|Who's Afraid of the Booker Prize?|
I gather the English literati didn’t much like these barbs aimed at a cosy literary establishment, something I might have predicted once this book had landed on my desk, with a note asking if I had time to review it. I could have saved its publisher the trouble of agonising over whether its pitch to the Folio Prize committee – or ‘Academy’ as it likes to flatter itself – would be successful or not. There is naïve logic in proposing it in the first place – a novel whose title is the provocative Who’s Afraid of the Booker Prize? After all, what we have is a well-meaning group of bookish entrepreneurs, less than delighted at the perceived dumbing down of the Man Booker Prize, so much so it invented a prize of its own (embryonically the Literature Prize, but now fully birthed as the Folio Prize). You would have thought those committee people or academicians might at least have asked themselves what this Who’s Afraid of the Booker Prize? was all about. But apparently not.
Its protagonist is a thirty-something male called Alistair Wye, who thinks he understands professional relationships, in this instance in the narrow context of
and its publishing culture. Happily, I am outside that parochial
little enclave, but have gleaned something of it through Peter Cowlam’s
carefully honed prose. Central to that culture is the
mutual destruction of public reputation, an extinction conceived in this account as
the slow strangulation of the writer’s soul. The soul is a
writer’s with a line into B-movie tie-ups. All other such executions are committed
gradually, over time, and that makes it difficult to determine who is the
murderer, who is the murderee (to recycle that literary infelicity). Perhaps it
doesn’t matter, when the point is the drama and not the drama’s outcome. This
is certainly so for Wye, amanuensis to star literary figure Marshall Zob, who
can’t seem to win the one prize he thinks should crown all other attainments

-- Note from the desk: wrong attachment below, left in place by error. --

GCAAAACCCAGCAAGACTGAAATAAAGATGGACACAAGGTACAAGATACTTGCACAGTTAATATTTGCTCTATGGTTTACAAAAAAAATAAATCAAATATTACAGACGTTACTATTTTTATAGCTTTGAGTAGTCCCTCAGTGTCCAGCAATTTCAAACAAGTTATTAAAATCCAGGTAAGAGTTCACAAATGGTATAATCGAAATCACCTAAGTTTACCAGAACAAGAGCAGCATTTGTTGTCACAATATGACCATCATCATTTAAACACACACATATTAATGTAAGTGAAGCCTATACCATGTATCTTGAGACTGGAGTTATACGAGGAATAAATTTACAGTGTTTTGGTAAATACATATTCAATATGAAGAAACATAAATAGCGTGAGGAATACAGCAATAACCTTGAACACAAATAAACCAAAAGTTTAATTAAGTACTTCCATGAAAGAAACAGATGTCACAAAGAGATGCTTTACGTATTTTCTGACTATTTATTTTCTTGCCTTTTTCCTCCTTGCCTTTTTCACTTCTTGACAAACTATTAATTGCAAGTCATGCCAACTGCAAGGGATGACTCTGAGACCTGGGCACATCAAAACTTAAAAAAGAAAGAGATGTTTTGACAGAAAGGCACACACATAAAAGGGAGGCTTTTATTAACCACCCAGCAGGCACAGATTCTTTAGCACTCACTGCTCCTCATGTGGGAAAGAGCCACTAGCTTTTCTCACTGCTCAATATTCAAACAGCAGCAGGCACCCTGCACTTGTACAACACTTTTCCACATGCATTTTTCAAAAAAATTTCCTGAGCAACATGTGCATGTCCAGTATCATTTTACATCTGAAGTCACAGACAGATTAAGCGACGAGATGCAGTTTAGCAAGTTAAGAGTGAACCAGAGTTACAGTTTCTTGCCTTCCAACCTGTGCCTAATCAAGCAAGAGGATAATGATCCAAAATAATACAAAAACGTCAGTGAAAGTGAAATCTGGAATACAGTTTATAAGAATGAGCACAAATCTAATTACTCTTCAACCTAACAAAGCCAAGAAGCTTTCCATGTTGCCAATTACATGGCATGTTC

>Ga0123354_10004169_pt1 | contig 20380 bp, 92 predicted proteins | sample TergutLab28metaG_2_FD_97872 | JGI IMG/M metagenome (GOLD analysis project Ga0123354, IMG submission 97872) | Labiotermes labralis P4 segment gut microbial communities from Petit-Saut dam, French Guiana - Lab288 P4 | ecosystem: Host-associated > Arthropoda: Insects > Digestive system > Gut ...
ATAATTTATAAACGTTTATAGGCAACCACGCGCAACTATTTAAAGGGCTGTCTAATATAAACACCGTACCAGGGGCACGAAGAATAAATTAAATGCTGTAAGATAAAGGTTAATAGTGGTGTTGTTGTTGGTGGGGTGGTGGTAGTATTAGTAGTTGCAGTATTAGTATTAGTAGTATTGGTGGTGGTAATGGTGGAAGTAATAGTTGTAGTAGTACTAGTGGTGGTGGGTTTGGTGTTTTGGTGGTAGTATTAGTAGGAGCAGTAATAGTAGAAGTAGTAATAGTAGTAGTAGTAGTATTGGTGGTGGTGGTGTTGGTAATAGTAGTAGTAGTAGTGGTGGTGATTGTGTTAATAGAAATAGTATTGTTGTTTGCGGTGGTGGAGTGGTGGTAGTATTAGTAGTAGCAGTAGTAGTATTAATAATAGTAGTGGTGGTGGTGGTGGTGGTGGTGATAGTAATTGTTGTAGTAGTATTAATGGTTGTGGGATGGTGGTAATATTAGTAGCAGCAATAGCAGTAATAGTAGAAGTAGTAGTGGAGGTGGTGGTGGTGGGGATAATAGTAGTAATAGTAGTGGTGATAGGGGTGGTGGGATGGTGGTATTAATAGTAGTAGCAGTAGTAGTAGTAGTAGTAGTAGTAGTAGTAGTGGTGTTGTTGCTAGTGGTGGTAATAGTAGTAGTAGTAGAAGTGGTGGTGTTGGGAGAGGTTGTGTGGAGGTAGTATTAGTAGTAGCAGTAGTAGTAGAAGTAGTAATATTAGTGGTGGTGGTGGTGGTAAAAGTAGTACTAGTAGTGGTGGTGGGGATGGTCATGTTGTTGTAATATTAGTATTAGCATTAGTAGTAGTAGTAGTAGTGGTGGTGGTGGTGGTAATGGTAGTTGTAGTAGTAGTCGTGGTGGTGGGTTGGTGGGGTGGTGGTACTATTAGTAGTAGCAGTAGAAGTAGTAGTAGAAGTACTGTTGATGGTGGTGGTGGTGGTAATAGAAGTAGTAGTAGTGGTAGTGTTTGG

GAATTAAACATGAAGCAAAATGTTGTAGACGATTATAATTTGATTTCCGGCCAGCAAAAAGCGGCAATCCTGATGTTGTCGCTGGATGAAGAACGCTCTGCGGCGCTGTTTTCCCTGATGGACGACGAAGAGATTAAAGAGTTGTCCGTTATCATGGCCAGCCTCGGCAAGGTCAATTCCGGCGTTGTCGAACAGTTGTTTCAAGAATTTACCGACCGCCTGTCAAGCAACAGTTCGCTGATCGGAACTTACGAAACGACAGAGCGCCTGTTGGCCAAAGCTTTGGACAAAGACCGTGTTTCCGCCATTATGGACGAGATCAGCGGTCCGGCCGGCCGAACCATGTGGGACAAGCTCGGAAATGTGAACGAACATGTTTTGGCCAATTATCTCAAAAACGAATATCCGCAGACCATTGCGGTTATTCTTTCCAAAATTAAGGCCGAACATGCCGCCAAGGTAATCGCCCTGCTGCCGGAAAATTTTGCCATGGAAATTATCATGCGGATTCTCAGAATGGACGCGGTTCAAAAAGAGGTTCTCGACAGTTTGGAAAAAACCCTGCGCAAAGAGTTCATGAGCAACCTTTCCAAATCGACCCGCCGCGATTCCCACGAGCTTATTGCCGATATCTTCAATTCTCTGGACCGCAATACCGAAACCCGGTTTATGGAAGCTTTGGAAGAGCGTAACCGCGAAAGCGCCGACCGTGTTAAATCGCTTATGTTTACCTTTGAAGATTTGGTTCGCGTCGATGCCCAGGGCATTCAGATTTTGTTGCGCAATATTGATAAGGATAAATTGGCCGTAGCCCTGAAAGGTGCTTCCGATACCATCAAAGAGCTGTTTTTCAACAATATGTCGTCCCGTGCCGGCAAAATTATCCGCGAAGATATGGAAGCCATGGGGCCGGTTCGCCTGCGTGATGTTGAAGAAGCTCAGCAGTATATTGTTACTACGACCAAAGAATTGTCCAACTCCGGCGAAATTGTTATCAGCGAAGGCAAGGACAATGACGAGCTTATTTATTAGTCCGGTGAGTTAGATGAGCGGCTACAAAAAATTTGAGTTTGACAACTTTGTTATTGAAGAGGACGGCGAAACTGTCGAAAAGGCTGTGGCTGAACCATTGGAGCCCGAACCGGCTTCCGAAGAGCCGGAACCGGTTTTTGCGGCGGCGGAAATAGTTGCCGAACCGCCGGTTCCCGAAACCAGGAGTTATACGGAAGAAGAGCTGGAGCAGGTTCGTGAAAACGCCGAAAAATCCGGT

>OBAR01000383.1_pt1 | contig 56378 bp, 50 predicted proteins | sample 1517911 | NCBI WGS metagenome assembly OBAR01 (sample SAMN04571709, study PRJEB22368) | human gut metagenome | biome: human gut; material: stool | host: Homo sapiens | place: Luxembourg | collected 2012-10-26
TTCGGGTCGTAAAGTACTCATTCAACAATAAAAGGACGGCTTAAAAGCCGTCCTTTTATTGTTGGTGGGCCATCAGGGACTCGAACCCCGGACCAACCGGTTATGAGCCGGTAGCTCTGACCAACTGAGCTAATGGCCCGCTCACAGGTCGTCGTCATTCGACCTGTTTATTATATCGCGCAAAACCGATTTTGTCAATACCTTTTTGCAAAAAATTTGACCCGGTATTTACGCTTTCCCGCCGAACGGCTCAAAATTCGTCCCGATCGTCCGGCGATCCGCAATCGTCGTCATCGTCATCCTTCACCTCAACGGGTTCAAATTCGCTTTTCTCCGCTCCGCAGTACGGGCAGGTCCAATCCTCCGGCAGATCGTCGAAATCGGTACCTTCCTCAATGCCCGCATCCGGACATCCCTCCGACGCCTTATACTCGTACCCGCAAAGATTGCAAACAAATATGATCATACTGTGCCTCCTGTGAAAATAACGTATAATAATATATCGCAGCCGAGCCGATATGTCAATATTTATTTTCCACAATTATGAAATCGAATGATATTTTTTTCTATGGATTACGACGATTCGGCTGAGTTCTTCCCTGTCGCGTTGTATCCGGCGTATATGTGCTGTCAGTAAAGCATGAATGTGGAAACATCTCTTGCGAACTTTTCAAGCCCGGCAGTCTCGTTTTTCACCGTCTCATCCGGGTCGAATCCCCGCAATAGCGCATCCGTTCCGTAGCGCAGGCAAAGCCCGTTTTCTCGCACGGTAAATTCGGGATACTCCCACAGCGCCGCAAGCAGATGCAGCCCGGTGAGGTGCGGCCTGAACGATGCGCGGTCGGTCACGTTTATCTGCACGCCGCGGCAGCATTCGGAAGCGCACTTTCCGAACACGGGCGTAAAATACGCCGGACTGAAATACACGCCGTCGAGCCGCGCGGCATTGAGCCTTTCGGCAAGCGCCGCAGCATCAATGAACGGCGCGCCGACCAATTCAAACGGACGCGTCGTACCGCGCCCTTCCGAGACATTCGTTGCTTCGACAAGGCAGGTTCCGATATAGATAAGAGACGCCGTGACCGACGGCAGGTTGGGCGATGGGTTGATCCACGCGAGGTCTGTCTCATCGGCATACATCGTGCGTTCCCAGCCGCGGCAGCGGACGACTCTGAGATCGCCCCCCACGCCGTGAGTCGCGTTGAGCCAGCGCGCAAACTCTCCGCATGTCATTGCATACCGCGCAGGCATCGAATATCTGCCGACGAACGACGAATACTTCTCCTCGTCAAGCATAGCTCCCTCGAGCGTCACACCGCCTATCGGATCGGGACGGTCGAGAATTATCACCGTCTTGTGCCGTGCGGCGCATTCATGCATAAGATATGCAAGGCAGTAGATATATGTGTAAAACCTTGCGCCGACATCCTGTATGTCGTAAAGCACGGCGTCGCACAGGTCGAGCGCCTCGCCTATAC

(the Booker, to which we may now have to add the Folio). In his formal
manifestation, and in terms of the stultifying British class system he operates in, Wye has a distant social ancestry in the English butler, servile
being with a good grasp and overview of everything – for Wye the literary blow
or hand job, indeed any other conflation, fellation, or whatever venality
public success has called for. London
On the face of it, Wye is so much wiser than the cultured prigs he serves, albeit equivocally so. He is shrewd and thinks tactically. His antagonist and boss Zob is but the illusion of cultured liberalism, who underneath the pretence is uncomfortably aware that this is all just a veneer, a mere marketing ploy, with the additional benefit of stroking his sexual appetites. His one-time tutor and advocate, Dr Andrew Glaze, is deluded enough to have given his protégé the gloss of literary kudos. A series of letters that has passed between them is the monetary yardstick of their relationship, Zob deciding to flog off that material into the marketplace once his mentor has had the decency to shuffle off his coil. Wye couldn’t care much about that, and continues to dream his dreams of getaway, of high-performance cars and speedy escape.
By virtue of close observation, he knows how the farce he is put upon to oversee will end. Yet he floats, amused, at a level somewhere above its ‘social decay’, phenomenon he is primarily witness to. His emotions are those of the satirist, skewed and unsentimental. The only feminists he ever seems to have encountered are career-minded solipsists (bar one, who, in a theatrical sense, is an angel). Speed and technology and contempt for the literati are the holy triad in the only art movement he is able to tolerate. The women are whorish (bar one, who, in a theatrical sense, etc.), but it’s the men who lose face (Zob), or worse, die (Glaze). They are defeated, and their defeat is devoid of meaning. Now all Wye has to do is chronicle their fall in his diary, a sardonic narrative scrupulously attended to, and one expertly infolded into the letters and postcards he is tasked to catalogue, those missives penned by the faceless Zob and the dead Andrew Glaze.
It’s all a sad exercise in intellectual dishonesty and the mania for celebrity, and, depressingly, is most probably an accurate reflection of the life and writing times of a little place called
Sophie Fitzpatrick is a translator from
, currently working in Sydney, Australia Hong Kong.
She has an ancestral interest in Scottish independence.